The Fabian Society has published Our London, a collection of essays edited by the Shadow Justice Secretary and Tooting MP, Sadiq Khan.
In the Evening Standard he says:
This is not a pitch for the Mayor and stuff.
Come off it, Mr Khan. Who do you think you’re kidding?
In terms of his own contributions to the pamphlet he starts with an introduction – dripping with nostalgia for the golden age of London in the mid-1970s – which he would evidently like to return to. He writes of his “earliest memories” on top of the 44 bus driven by his father.
He recalls “a warm and safe council home in Wandsworth” and how his father was able to save up enough to “buy his own home” – was this thanks to Margaret Thatcher’s right to buy? He adds: “My siblings and I benefited from the opportunity of a top class state education and were able to go on to university and onto successful careers ourselves.”
However he adds severely:
I often wonder whether my family would have enjoyed the same opportunities if they moved to London today rather than 40 years ago?…
Would my dad have been able to find a stable and secure job had he moved to London today? With almost 500,000 on waiting lists for council homes in London, would my family have been able to get a council home?…
Would I have gone to university and studied law with fees of £9000 a year? Would I have ever been able to afford a home for my family in Tooting?
There are certainly some genuine challenges we face today (incidentally Mr Khan doesn’t have answers to any of them, as I will come on to.) However his “Back to the ’70s” as the age of opportunity is not convincing. Mr Khan was at Ernest Bevin Comprehensive when it was under the remit of the Inner London Education Authority. Was it really “top class”? I suspect it is a much better school today.
Is it really true that more of them went on to university back then? If Mr Khan reads The Guardian he will have seen that this year there is a record number going to university this year – over 400,000 nationally. Of course they are not all doing law. (“If there’s one thing Britain needs it’s more lawyers,” to paraphrase Lionel Hutz.) However the number going to university, for all subjects, is up from about a fifth of school leavers, when Mr Khan went off in 1989, to around a third today.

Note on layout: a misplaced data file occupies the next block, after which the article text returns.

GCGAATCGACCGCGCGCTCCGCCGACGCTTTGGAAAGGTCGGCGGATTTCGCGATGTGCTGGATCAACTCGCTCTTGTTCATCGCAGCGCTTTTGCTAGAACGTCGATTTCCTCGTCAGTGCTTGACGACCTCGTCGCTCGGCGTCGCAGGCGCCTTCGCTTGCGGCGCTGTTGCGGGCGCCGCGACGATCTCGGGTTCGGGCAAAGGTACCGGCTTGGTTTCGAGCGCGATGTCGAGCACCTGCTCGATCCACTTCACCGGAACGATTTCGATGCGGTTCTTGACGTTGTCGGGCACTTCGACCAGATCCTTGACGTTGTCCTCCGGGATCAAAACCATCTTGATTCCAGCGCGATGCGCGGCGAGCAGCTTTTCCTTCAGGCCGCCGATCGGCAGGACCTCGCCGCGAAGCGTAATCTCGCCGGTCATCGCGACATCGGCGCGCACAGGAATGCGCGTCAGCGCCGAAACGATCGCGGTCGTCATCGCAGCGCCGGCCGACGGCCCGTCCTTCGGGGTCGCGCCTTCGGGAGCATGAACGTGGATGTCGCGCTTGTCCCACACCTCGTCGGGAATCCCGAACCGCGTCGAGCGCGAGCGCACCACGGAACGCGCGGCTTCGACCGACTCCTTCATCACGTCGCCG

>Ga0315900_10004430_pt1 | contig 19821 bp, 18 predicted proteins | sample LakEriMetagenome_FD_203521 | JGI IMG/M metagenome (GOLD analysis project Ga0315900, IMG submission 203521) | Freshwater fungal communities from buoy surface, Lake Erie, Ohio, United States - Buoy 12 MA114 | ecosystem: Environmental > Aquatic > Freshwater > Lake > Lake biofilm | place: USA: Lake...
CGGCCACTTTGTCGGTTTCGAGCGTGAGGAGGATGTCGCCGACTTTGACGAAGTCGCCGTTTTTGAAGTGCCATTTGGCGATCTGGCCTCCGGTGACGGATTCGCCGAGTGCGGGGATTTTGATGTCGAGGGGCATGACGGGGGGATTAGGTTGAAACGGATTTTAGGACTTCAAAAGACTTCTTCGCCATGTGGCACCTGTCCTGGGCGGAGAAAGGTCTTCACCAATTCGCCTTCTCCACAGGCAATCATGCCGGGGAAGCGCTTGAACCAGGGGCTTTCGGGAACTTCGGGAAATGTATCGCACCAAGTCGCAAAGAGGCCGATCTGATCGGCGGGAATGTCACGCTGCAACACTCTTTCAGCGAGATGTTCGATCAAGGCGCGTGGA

The rate of home ownership has dipped a bit in the last decade but is still much higher than it was in the 1970s. The challenge is to avoid returning to the 1970s when most Londoners rented.
Mr Khan also provides a chapter on housing. He notes the problem of overcrowding and the housing shortage but proposes measures to make them worse. He wishes to restore the spare room subsidy – thus removing the incentive for those with spare rooms to swap with the overcrowded. He also says he is concerned about rogue landlords – yet wishes to reduce the competition they face by piling more red tape on the landlords that obey the law. A licensing system imposed by Newham Council wins his praise but, as a lettings agent has written:
Bad landlords make up an incredibly small percentage of the private rented sector, and to lumber every landlord with another tiresome piece of bureaucracy will damage relations and increase the barriers to entry for potential future landlords in an area of high housing demand.
How will the scheme be financed? Attempting to inspect 35,000 properties is a costly administrative undertaking; an underfunded, ill-conceived scheme will fail in its purpose and simply drive rogue landlords further underground.
I suppose lawyers have a temptation to regard more law as the answer.
At least Mr Khan is being specific in attacking the private rented sector. Much of the rest is waffle. He talks about “making affordable housing genuinely affordable” and wishing to “build more social housing” by making this a “priority.” He doesn’t explain how it would be paid for. In any case, for most Londoners, as he had earlier spotted, the aspiration is for home ownership. It is not to live in a tower block with the state as landlord.
Mr Khan is doubtless the front runner to be Labour’s candidate for Mayor. His putative manifesto lacks credibility.